2010-10-19, Marty Rathbun, Moving On Up a Little Higher
The document below is one of hundreds of reports written by staff members of the Gold base on the movements, statements, likes, dislikes and other personal matters concerning Tom Cruise. I doubt Tom is fully aware of just how closely David Miscavige micro manages Tom's life. I doubt he will become aware - if he didn't wake up through my correspondence last year with his personal attorney (posted on this blog), he might as well be under the late Australian psychiatrist Harry Baily's deep-sleep therapy. Letter to Cruise's attorney for info, https://markrathbun.wordpress.com/2009/08/26/top-gun-and-hired-gun-put-on-notice/
Now, a few words about the internal despatch in bold italics below.
From the sounds of it, Miscavige had already weaseled his way in between Kate and Tom - note the staff member picks up Tom to take him to see Kate for breakfast at 2:30 pm.
2010-10-19, Marty Rathbun, Moving On Up a Little Higher
A couple years ago Bill Mahr did a very interesting and entertaining documentary on religion called Religulous. Readers of this blog forwarded me short excerpts from Religulous that show some interesting parallels between the church of Scientology and the Roman Catholic church. Might make for some lively and enlightening discussion.
Mr Lock also found that Mr McBride's intention to take his own life "was not reasonably foreseeable" by the Church of Scientology, which the private had recently joined.
The coroner said the church's psychological audit file of Mr McBride, which was not produced during this inquest, may have been able to shed some light on what caused his mental state to deteriorate prior to his death.
Last month, the School Board sent a warning to parents about the "harmful effects" of drugs used to treat attention deficit hyperactivity disorder.
Much of the flier's information was taken from the Internet, including from a Web site run by a group founded by the Church of Scientology.
This week, six national organizations and eight local groups sent a letter requesting that the School Board retract the flier and send a new one stating that ADHD is a disease that requires treatment.
The groups include the American Academy of Child & Adolescent Psychiatry, the Virginia chapter of the American Academy of Pediatrics, and the Tidewater chapter of Children and Adults with Attention Deficit/Hyperactivity Disorder.
Pollack, a member of the Church of Scientology, said Island View is a private project not affiliated with the church. Condos will be sold to both Scientologists and non-Scientologists. Prices for units in the first phase range from $478,000 to $1-million.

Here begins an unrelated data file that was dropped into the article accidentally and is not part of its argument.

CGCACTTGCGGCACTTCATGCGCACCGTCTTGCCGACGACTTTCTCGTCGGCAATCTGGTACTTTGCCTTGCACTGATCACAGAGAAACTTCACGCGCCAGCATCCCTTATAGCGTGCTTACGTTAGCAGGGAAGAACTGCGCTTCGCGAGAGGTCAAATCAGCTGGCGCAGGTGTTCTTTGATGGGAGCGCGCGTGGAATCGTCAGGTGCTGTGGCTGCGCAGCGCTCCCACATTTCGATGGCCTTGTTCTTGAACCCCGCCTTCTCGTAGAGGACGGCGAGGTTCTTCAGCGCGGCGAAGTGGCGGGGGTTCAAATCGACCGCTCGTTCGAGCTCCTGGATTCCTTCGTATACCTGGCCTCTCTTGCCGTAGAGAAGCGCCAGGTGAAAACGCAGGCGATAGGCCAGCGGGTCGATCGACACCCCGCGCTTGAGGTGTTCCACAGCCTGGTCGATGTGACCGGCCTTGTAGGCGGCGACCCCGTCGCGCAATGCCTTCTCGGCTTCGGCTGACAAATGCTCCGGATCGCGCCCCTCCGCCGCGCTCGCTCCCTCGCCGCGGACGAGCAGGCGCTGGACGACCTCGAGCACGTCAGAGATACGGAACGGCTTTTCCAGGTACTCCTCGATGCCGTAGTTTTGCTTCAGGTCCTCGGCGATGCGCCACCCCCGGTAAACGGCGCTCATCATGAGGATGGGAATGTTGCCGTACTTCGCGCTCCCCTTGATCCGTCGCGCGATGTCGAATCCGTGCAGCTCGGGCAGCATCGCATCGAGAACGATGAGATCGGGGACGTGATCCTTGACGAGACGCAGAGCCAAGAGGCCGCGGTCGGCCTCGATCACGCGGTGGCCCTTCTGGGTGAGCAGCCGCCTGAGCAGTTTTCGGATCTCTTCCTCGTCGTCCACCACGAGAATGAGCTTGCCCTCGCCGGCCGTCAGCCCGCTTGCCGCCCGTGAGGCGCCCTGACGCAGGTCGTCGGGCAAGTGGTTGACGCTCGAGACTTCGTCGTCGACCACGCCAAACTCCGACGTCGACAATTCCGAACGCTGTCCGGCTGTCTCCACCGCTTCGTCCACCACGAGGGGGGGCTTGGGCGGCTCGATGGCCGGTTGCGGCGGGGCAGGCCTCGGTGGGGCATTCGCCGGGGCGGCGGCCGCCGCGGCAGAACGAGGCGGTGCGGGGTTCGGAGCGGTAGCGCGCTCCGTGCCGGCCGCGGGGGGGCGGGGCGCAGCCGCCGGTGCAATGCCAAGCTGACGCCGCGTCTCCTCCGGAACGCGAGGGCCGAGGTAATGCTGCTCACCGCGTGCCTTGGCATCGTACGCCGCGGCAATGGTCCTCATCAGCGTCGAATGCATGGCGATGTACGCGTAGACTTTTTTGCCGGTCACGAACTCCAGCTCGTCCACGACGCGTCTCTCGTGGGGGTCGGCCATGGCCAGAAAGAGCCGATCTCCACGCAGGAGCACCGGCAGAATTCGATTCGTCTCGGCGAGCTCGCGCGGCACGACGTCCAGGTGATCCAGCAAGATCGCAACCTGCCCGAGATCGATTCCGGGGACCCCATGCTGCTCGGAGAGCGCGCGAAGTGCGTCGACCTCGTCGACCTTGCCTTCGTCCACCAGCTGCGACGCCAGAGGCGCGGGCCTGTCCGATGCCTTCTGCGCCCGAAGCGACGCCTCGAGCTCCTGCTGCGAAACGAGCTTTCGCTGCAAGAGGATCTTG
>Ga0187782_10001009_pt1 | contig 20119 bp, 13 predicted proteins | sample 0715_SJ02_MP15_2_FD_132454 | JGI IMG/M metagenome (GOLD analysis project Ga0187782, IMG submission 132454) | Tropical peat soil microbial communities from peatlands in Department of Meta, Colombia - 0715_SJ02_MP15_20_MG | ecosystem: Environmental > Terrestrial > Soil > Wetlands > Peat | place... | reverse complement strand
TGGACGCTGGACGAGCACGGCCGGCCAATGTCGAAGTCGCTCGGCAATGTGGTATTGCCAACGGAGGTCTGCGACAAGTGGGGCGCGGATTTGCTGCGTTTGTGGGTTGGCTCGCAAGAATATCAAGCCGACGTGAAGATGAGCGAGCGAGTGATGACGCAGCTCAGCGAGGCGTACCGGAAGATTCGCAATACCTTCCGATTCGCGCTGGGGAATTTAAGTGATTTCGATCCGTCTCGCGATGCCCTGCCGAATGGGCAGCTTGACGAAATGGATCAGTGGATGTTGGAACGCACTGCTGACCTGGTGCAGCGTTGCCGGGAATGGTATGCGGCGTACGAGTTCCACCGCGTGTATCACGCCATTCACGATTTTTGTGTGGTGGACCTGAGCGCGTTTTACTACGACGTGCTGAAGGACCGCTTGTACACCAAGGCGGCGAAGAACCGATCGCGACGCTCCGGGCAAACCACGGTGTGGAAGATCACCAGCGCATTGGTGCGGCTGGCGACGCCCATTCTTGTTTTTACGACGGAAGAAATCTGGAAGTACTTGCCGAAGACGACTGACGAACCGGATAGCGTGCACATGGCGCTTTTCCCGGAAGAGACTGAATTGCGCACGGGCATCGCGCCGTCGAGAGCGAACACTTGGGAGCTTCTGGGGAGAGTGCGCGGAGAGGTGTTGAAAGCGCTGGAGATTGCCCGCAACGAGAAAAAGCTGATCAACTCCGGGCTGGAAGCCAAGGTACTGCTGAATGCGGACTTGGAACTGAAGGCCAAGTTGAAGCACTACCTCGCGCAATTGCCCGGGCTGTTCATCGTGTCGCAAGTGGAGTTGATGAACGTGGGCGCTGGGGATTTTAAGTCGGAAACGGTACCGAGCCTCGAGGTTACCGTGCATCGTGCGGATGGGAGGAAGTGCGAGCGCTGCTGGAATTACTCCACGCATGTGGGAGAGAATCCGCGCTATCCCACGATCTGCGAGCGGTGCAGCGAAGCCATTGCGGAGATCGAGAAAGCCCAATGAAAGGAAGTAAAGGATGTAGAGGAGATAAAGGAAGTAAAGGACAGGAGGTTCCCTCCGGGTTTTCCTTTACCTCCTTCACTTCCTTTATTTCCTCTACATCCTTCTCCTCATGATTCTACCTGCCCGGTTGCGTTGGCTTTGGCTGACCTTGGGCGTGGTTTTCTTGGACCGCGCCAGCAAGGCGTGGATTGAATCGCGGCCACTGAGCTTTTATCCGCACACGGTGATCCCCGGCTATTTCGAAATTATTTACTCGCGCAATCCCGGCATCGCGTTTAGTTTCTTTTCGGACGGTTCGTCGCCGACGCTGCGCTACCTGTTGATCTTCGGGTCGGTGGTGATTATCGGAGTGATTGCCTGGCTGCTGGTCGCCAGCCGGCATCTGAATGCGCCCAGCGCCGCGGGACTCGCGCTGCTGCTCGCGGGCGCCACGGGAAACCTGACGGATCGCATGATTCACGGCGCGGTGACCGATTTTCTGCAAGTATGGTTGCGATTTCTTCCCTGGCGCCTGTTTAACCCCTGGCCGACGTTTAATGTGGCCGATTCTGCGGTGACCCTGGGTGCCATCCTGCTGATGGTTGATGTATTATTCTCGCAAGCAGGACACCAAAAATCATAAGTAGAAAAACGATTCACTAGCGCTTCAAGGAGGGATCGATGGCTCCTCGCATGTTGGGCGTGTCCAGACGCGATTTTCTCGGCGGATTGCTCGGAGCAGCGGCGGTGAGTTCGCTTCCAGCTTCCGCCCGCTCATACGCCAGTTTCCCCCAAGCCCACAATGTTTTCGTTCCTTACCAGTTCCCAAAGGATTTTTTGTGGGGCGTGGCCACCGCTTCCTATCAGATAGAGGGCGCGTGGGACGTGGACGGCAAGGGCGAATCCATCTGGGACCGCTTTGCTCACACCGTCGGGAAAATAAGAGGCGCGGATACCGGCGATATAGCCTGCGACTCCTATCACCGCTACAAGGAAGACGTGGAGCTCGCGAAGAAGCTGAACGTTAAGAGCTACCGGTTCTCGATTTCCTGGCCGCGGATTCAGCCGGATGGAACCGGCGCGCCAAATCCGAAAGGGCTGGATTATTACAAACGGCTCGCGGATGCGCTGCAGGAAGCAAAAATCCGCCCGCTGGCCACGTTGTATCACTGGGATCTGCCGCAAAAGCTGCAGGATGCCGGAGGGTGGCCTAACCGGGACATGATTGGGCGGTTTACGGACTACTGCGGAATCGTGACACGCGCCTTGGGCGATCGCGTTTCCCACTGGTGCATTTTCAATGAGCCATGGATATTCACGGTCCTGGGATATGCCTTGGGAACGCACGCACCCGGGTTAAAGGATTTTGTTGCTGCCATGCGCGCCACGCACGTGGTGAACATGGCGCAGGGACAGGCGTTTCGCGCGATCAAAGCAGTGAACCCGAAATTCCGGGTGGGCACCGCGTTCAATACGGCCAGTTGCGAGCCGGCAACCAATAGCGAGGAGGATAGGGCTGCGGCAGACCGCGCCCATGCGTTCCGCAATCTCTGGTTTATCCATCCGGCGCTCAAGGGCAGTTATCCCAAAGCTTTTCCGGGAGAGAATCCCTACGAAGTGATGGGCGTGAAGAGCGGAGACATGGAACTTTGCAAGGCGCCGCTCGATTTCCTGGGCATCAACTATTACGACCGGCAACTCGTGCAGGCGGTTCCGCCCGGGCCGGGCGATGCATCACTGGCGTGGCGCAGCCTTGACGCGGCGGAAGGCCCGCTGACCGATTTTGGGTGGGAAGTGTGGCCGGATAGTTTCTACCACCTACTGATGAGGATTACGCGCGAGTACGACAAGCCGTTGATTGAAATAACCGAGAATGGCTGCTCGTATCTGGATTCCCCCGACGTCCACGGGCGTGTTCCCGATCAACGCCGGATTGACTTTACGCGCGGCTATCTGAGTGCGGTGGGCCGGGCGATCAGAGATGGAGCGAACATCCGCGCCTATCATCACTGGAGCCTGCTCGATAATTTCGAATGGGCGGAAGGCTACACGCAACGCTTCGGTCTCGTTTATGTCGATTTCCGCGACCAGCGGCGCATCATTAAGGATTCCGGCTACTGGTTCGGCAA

The project has been in the works since 2004, when it started out as a small 39-condominium development.
A New Zealand-based website that says it is devoted to "exposing Tom Cruise's moronic behavior in his relentless crusade to promote the Church of Scientology" has been ordered by church lawyers to stop using the domain name www.scienTOMogy.info.
The reason: Web surfers might confuse it with the real thing.
A New Zealand website spoofing Hollywood actor Tom Cruise and his religion of choice is facing legal action from the Church of Scientology.
The church is not amused by scienTOMogy - which features spoof videos of the star - and says it is breaching copyright.
Defending the scientology-inspired film to journalists this week, he said: "The bottom line is that I feel really good about it. Here I was taking big chances, breaking a new genre… I am so thrilled, believe it or not, at the outcome because I didn't believe I could get it done."" Asked whether there would be a "Battlefield 2" he said: "Sure.Yeah."
Under pressure from the United States, Sweden has agreed to stop allowing public access to a Scientology publication that the controversial church closely guards.
The decision comes in a case that placed Sweden's law on open public records in conflict with international copyright regulations and prompted complaints from U.S. Trade Representative Charlene Barshefsky and Rep. Sonny Bono (R-Calif.).
Goeran Schaeder, legal affairs chief at the Swedish Justice Department, said today that the decision was made "to protect our international contacts."
An official of the controversial Narconon drug rehabilitation program in northern Oklahoma testified Friday that statements saying the center offers a drug-free program should be changed.
Dr. Ray Stowers, medical director of the Narconon Chilocco New Life Center near Newkirk, had testified earlier in the day that Valium and sedative-hypnotics are used on some patients in the withdrawal phase.
Certification of Narconon's controversial drug and alcohol treatment center will be decided Nov. 8, according to the state Board of Mental Health and Substance Abuse Services.
The 75-bed facility, located on leased Indian land, opened eight months ago without state certification or license.